Glad (pronounced with a long a as in armour) Påsk (the å is pronounced a bit like the O in lock)
During Easter Swedes eat a lot of eggs (a newspaper wrote 2000 tons, and the total population is only around 9,3 millions….). But not only ordinary eggs are common, a very common gift is an Easter egg which is a paper or plastic egg filled with candy (the sizes vary from 3 inches to 2 feet).
Other common food is cured salmon, roasted lamb, pickled herring (or any other food you will find on a normal Swedish buffet, just like on Midsummer). The big difference is that you find painted/colorful eggs and a lot of yellow (i.e. yellow marzipan on the cake etc).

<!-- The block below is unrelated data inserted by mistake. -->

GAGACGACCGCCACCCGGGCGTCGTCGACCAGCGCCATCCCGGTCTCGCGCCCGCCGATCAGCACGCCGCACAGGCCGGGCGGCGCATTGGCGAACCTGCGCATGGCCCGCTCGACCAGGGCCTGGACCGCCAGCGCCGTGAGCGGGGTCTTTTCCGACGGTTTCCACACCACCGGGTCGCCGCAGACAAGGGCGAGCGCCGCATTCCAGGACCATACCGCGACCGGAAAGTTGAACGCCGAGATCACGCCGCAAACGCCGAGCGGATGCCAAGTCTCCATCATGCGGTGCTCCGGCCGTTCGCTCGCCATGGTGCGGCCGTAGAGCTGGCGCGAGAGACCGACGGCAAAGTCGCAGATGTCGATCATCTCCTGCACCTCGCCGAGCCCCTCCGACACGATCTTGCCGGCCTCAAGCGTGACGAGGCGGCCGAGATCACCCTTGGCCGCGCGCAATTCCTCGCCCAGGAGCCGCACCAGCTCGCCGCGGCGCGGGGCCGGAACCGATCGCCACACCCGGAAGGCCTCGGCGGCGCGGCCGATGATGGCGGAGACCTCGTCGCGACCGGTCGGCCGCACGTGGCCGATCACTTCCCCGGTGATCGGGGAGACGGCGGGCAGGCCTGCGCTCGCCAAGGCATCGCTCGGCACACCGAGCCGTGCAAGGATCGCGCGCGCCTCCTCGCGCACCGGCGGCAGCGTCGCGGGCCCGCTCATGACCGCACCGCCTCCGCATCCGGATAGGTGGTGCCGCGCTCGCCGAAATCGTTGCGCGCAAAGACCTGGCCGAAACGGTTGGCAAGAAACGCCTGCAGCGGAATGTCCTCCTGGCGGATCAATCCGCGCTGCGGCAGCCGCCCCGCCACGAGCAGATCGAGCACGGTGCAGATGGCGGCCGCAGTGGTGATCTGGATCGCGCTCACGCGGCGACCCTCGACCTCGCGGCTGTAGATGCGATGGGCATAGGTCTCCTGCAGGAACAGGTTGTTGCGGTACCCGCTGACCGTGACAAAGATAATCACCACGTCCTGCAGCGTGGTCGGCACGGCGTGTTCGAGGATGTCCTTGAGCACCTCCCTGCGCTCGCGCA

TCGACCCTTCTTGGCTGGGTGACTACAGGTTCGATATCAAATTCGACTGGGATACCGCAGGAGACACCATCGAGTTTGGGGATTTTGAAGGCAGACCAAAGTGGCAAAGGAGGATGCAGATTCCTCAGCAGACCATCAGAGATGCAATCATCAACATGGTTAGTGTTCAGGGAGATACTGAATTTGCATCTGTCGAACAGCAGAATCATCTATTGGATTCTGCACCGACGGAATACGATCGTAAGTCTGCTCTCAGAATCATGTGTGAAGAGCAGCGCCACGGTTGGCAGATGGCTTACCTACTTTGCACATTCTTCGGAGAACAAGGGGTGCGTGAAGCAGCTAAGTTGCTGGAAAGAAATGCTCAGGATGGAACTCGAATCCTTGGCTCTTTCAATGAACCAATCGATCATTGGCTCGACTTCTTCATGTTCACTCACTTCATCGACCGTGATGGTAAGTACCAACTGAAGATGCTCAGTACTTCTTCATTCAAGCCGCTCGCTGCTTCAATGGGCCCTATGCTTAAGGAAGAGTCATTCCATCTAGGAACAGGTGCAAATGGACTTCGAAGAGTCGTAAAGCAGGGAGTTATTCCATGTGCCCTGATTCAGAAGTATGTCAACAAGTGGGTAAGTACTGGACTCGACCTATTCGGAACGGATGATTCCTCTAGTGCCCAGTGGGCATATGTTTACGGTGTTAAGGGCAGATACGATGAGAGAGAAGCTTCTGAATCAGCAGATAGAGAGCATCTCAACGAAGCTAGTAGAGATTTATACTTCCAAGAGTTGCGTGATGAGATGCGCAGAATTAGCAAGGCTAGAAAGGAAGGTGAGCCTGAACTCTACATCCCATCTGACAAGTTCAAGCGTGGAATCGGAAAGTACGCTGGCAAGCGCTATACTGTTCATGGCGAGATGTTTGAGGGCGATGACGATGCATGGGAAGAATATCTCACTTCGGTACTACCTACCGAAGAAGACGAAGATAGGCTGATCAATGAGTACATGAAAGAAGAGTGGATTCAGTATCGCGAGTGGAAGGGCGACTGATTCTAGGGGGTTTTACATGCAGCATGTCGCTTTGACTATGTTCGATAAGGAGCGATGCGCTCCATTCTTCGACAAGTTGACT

There is also a tradition to have decorated Easter twigs with feathers and eggs or small witches.
For children it is all about dressing up (often like a witch or monster), walk around the neighborhood to give away paintings called Easter letters and receive candy (a bit like trick-or-treating).
Easter is mostly about having a few days off from work (the holiday is from Friday to Monday) and spending it with your family. Some visit church to attend mass, not many (but a few more than just a regular Sunday).
I pimped the twigs this Easter by spraying copper paint on them.